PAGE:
• 16. © 2011 Pearson Education, Inc.The General Circulation of theAtmosphere16• Atmosphere is in constant motion• Major semipermanent conditions of wind andpressure—general circulation• Principal mechanism for longitudinal andlatitudinal heat transfer• Second only to insolation as a determinationfor global climate
  • 17. © 2011 Pearson Education, Inc.The General Circulation of theAtmosphere• Simple example: A non-rotating Earth– Strong solar heating at equator– Little heating at poles– Thermal low pressure formsover equator– Thermal high forms over poles– Ascending air over equator– Descending air over poles– Winds blow equatorward atsurface, poleward aloft17Figure 5-12
  • 18. © 2011 Pearson Education, Inc.The General Circulation of theAtmosphere• Observed general circulation– Addition of Earth’s rotationincreases complexity ofcirculation– One semipermanentconvective cell near theequator– Three latitudinal wind beltsper hemisphere– Hadley cells18Figure 5-14
  • 19. © 2011 Pearson Education, Inc.The General Circulation of theAtmosphere• Seasonal differences inthe general circulation19Figure 5-15
  • 20. © 2011 Pearson Education, Inc.The General Circulation of theAtmosphere• Components of thegeneral circulation– Subtropical highs• Persistent zones of highpressure near 30° latitudein both hemispheres• Result from descending airin Hadley cells• Subsidence is commonover these regions• Regions of world’s majordeserts• No wind, horse latitudes20Figure 5-16
  • 21. © 2011 Pearson Education, Inc.The General Circulation of theAtmosphere– Trade winds• Diverge from subtropicalhighs• Exist between 25°N and25°S latitude• Easterly winds:southeasterly in SouthernHemisphere, northeasterlyin Northern Hemisphere• Most reliable of winds• “Winds of commerce”21Figure 5-17
  • 22. © 2011 Pearson Education, Inc.The General Circulation of theAtmosphere– Trade winds (cont.)• Heavily laden withmoisture• Do not produce rainunless forced to rise• If they rise, theyproduce tremendousprecipitation and stormconditions22Figure 5-20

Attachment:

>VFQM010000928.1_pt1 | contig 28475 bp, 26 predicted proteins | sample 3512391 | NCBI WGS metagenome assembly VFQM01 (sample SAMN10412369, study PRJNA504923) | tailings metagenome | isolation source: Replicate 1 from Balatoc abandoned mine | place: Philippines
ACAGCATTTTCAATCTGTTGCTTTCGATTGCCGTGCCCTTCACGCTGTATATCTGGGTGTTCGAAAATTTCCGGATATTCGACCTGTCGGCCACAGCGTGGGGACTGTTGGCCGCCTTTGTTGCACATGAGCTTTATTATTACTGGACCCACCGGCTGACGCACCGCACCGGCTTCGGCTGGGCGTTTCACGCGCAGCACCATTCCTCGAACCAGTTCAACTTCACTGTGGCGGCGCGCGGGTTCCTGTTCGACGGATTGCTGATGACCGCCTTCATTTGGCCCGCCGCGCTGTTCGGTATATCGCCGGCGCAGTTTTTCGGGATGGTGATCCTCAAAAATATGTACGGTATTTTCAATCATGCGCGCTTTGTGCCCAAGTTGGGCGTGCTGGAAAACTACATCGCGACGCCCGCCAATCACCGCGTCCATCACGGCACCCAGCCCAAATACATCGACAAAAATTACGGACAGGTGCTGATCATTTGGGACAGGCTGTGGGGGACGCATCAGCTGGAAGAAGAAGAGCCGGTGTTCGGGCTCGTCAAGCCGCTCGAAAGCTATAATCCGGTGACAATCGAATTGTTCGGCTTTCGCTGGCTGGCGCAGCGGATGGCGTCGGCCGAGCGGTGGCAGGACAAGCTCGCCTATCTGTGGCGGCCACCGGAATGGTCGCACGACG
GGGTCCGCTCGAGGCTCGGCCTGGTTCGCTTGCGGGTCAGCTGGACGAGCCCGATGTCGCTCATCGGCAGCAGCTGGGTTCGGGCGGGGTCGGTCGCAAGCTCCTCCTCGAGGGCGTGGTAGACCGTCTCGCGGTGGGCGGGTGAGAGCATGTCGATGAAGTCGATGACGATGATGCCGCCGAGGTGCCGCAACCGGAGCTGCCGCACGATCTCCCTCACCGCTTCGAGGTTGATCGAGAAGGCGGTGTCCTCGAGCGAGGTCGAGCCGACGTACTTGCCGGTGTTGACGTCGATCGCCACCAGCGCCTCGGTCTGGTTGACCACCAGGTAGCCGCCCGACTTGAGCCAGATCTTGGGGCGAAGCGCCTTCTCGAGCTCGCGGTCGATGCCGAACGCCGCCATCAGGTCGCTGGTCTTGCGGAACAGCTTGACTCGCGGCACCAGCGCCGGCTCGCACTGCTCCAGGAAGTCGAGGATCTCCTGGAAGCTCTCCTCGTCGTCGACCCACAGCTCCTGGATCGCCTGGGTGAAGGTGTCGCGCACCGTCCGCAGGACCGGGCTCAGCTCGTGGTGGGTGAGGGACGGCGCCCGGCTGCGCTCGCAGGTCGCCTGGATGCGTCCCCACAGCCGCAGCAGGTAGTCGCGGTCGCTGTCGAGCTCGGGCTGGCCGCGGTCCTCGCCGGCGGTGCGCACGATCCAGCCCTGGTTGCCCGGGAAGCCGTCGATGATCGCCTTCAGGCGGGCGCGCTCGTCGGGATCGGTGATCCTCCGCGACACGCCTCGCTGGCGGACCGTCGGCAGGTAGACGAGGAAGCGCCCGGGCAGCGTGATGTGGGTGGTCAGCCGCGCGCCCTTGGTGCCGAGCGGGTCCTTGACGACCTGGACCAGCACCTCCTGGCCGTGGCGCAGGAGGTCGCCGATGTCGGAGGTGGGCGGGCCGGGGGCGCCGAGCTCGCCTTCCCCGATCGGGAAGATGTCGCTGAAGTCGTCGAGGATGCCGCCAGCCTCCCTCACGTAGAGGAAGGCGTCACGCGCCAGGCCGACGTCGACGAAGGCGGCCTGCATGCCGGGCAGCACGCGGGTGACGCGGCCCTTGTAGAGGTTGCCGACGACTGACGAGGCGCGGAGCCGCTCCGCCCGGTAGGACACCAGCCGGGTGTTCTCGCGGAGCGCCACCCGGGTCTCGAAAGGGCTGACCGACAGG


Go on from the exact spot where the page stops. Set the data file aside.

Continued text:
• 23. © 2011 Pearson Education, Inc.The General Circulation of theAtmosphere– Intertropical ConvergenceZone (ITCZ)• Region of convergenceof the trade winds• Constant rising motionand storminess in thisregion• Position seasonallyshifts (more over landthan water)• Doldrums23Figure 5-21
  • 24. © 2011 Pearson Education, Inc.The General Circulation of theAtmosphere– Westerlies• Form on poleward sidesof subtropical highs• Wind system of themidlatitudes• Two cores of high winds– jet streams• Rossby waves24Figure 5-22Figure 5-24
  • 25. © 2011 Pearson Education, Inc.The General Circulation of theAtmosphere– Polar highs• Thermal highs that develop over poles due toextensive cold conditions• Winds are anticyclonic; strong subsidence• Arctic desert– Polar easterlies• Regions north of 60°N and south of 60°S• Winds blow easterly• Cold and dry25
  • 26. © 2011 Pearson Education, Inc.The General Circulation of theAtmosphere– Polar front• Low pressure areabetween polar high andwesterlies• Air mass conflict betweenwarm westerlies and coldpolar easterlies• Rising motion andprecipitation• Polar jet stream positiontypically coincident withthe polar front26Figure 5-25
  • 27. © 2011 Pearson Education, Inc.The General Circulation of theAtmosphere• The seven components of the general circulation27Figure 5-26
  • 28. © 2011 Pearson Education, Inc.The General Circulation of theAtmosphere• Vertical wind patterns ofthe general circulation– Most dramaticdifferences in surfaceand aloft winds is intropics– Antitrade winds28Figure 5-28
  • 29. © 2011 Pearson Education, Inc.Modifications of the GeneralCirculation• Seasonal modifications– Seven generalcirculation componentsshift seasonally– Components shiftnorthward duringNorthern Hemispheresummer– Components shiftsouthward duringSouthern Hemispheresummer29Figure 5-29
  • 30. © 2011 Pearson Education, Inc.Modifications of the GeneralCirculation• Monsoons– Seasonal wind shift of up to180°– Winds onshore duringsummer– Winds offshore duringwinter– Develop due to shifts inpositions of ITCZ andunequal heating of land andwater30Figure 5-30